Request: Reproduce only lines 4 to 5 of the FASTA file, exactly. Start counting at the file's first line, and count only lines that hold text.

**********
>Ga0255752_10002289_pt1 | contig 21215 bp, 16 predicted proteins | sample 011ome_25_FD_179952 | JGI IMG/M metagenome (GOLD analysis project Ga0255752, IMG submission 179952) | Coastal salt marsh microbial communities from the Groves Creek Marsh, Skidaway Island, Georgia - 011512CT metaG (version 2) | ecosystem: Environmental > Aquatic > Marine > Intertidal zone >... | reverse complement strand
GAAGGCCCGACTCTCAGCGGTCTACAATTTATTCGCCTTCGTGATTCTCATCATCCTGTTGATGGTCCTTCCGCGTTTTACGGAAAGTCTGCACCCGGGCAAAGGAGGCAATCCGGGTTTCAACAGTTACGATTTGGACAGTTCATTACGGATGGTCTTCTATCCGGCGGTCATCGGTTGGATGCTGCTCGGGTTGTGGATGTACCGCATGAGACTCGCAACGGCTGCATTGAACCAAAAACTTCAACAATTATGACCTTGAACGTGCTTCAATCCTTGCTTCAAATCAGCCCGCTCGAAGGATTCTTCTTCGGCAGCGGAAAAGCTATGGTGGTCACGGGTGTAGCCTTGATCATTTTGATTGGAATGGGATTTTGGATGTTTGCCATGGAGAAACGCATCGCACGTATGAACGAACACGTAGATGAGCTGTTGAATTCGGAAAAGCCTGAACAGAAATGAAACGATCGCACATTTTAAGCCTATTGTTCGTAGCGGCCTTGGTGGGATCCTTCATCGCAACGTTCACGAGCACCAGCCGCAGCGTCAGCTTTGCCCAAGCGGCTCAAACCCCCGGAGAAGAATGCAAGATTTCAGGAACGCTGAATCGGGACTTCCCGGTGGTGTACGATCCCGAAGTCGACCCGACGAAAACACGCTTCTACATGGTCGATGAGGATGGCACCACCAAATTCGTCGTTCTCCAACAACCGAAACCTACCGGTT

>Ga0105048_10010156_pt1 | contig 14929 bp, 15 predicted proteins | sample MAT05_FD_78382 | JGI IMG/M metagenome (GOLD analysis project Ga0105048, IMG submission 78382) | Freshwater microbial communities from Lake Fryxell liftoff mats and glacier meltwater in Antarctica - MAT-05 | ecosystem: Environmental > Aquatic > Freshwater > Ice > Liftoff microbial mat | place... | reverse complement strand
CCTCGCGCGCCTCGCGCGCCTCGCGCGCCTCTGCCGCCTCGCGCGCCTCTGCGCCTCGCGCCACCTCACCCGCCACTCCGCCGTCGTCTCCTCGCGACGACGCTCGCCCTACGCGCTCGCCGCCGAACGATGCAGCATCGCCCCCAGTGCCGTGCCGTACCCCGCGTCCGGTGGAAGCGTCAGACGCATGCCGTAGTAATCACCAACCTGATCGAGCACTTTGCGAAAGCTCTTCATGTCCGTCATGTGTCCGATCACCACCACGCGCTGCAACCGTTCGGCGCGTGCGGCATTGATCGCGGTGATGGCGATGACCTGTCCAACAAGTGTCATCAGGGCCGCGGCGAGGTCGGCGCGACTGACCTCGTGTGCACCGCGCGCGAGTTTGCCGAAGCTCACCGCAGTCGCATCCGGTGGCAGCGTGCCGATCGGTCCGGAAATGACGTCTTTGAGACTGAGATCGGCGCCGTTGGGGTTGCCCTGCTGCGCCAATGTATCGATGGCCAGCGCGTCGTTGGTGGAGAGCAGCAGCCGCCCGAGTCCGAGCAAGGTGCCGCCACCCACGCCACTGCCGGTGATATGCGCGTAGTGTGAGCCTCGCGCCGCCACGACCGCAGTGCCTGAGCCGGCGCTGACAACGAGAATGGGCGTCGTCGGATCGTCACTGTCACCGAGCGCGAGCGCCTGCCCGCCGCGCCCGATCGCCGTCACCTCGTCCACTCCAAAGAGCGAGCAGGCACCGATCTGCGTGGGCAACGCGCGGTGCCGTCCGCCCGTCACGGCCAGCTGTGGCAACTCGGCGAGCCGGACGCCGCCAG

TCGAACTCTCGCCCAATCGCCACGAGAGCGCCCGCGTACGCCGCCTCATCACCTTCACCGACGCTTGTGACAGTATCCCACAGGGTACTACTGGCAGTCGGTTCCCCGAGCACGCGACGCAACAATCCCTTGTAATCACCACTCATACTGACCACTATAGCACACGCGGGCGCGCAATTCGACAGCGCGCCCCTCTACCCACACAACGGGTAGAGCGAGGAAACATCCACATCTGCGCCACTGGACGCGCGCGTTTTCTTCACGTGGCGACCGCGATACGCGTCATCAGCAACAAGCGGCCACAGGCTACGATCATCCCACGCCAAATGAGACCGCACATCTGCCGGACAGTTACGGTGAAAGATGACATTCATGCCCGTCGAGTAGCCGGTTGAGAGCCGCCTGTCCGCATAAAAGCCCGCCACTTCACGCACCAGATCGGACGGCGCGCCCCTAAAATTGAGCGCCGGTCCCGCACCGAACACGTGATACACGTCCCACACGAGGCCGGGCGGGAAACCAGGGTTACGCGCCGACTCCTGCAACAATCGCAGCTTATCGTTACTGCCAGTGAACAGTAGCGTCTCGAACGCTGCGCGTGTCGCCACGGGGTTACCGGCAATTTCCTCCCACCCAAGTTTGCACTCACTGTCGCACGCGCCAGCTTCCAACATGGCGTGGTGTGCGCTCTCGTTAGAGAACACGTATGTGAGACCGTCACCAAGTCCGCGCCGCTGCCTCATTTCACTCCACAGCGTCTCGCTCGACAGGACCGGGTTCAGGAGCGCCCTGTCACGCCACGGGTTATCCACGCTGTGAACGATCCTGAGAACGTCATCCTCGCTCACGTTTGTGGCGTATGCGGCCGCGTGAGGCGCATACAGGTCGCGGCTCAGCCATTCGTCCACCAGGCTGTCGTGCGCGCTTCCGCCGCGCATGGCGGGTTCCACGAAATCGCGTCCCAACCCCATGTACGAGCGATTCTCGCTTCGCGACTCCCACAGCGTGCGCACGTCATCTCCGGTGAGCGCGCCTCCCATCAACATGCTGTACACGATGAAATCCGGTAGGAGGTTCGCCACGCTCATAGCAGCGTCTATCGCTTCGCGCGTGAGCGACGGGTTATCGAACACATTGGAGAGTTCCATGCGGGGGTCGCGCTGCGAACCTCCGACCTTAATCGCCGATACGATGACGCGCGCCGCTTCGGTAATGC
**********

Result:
CCTCGCGCGCCTCGCGCGCCTCGCGCGCCTCTGCCGCCTCGCGCGCCTCTGCGCCTCGCGCCACCTCACCCGCCACTCCGCCGTCGTCTCCTCGCGACGACGCTCGCCCTACGCGCTCGCCGCCGAACGATGCAGCATCGCCCCCAGTGCCGTGCCGTACCCCGCGTCCGGTGGAAGCGTCAGACGCATGCCGTAGTAATCACCAACCTGATCGAGCACTTTGCGAAAGCTCTTCATGTCCGTCATGTGTCCGATCACCACCACGCGCTGCAACCGTTCGGCGCGTGCGGCATTGATCGCGGTGATGGCGATGACCTGTCCAACAAGTGTCATCAGGGCCGCGGCGAGGTCGGCGCGACTGACCTCGTGTGCACCGCGCGCGAGTTTGCCGAAGCTCACCGCAGTCGCATCCGGTGGCAGCGTGCCGATCGGTCCGGAAATGACGTCTTTGAGACTGAGATCGGCGCCGTTGGGGTTGCCCTGCTGCGCCAATGTATCGATGGCCAGCGCGTCGTTGGTGGAGAGCAGCAGCCGCCCGAGTCCGAGCAAGGTGCCGCCACCCACGCCACTGCCGGTGATATGCGCGTAGTGTGAGCCTCGCGCCGCCACGACCGCAGTGCCTGAGCCGGCGCTGACAACGAGAATGGGCGTCGTCGGATCGTCACTGTCACCGAGCGCGAGCGCCTGCCCGCCGCGCCCGATCGCCGTCACCTCGTCCACTCCAAAGAGCGAGCAGGCACCGATCTGCGTGGGCAACGCGCGGTGCCGTCCGCCCGTCACGGCCAGCTGTGGCAACTCGGCGAGCCGGACGCCGCCAG

TCGAACTCTCGCCCAATCGCCACGAGAGCGCCCGCGTACGCCGCCTCATCACCTTCACCGACGCTTGTGACAGTATCCCACAGGGTACTACTGGCAGTCGGTTCCCCGAGCACGCGACGCAACAATCCCTTGTAATCACCACTCATACTGACCACTATAGCACACGCGGGCGCGCAATTCGACAGCGCGCCCCTCTACCCACACAACGGGTAGAGCGAGGAAACATCCACATCTGCGCCACTGGACGCGCGCGTTTTCTTCACGTGGCGACCGCGATACGCGTCATCAGCAACAAGCGGCCACAGGCTACGATCATCCCACGCCAAATGAGACCGCACATCTGCCGGACAGTTACGGTGAAAGATGACATTCATGCCCGTCGAGTAGCCGGTTGAGAGCCGCCTGTCCGCATAAAAGCCCGCCACTTCACGCACCAGATCGGACGGCGCGCCCCTAAAATTGAGCGCCGGTCCCGCACCGAACACGTGATACACGTCCCACACGAGGCCGGGCGGGAAACCAGGGTTACGCGCCGACTCCTGCAACAATCGCAGCTTATCGTTACTGCCAGTGAACAGTAGCGTCTCGAACGCTGCGCGTGTCGCCACGGGGTTACCGGCAATTTCCTCCCACCCAAGTTTGCACTCACTGTCGCACGCGCCAGCTTCCAACATGGCGTGGTGTGCGCTCTCGTTAGAGAACACGTATGTGAGACCGTCACCAAGTCCGCGCCGCTGCCTCATTTCACTCCACAGCGTCTCGCTCGACAGGACCGGGTTCAGGAGCGCCCTGTCACGCCACGGGTTATCCACGCTGTGAACGATCCTGAGAACGTCATCCTCGCTCACGTTTGTGGCGTATGCGGCCGCGTGAGGCGCATACAGGTCGCGGCTCAGCCATTCGTCCACCAGGCTGTCGTGCGCGCTTCCGCCGCGCATGGCGGGTTCCACGAAATCGCGTCCCAACCCCATGTACGAGCGATTCTCGCTTCGCGACTCCCACAGCGTGCGCACGTCATCTCCGGTGAGCGCGCCTCCCATCAACATGCTGTACACGATGAAATCCGGTAGGAGGTTCGCCACGCTCATAGCAGCGTCTATCGCTTCGCGCGTGAGCGACGGGTTATCGAACACATTGGAGAGTTCCATGCGGGGGTCGCGCTGCGAACCTCCGACCTTAATCGCCGATACGATGACGCGCGCCGCTTCGGTAATGC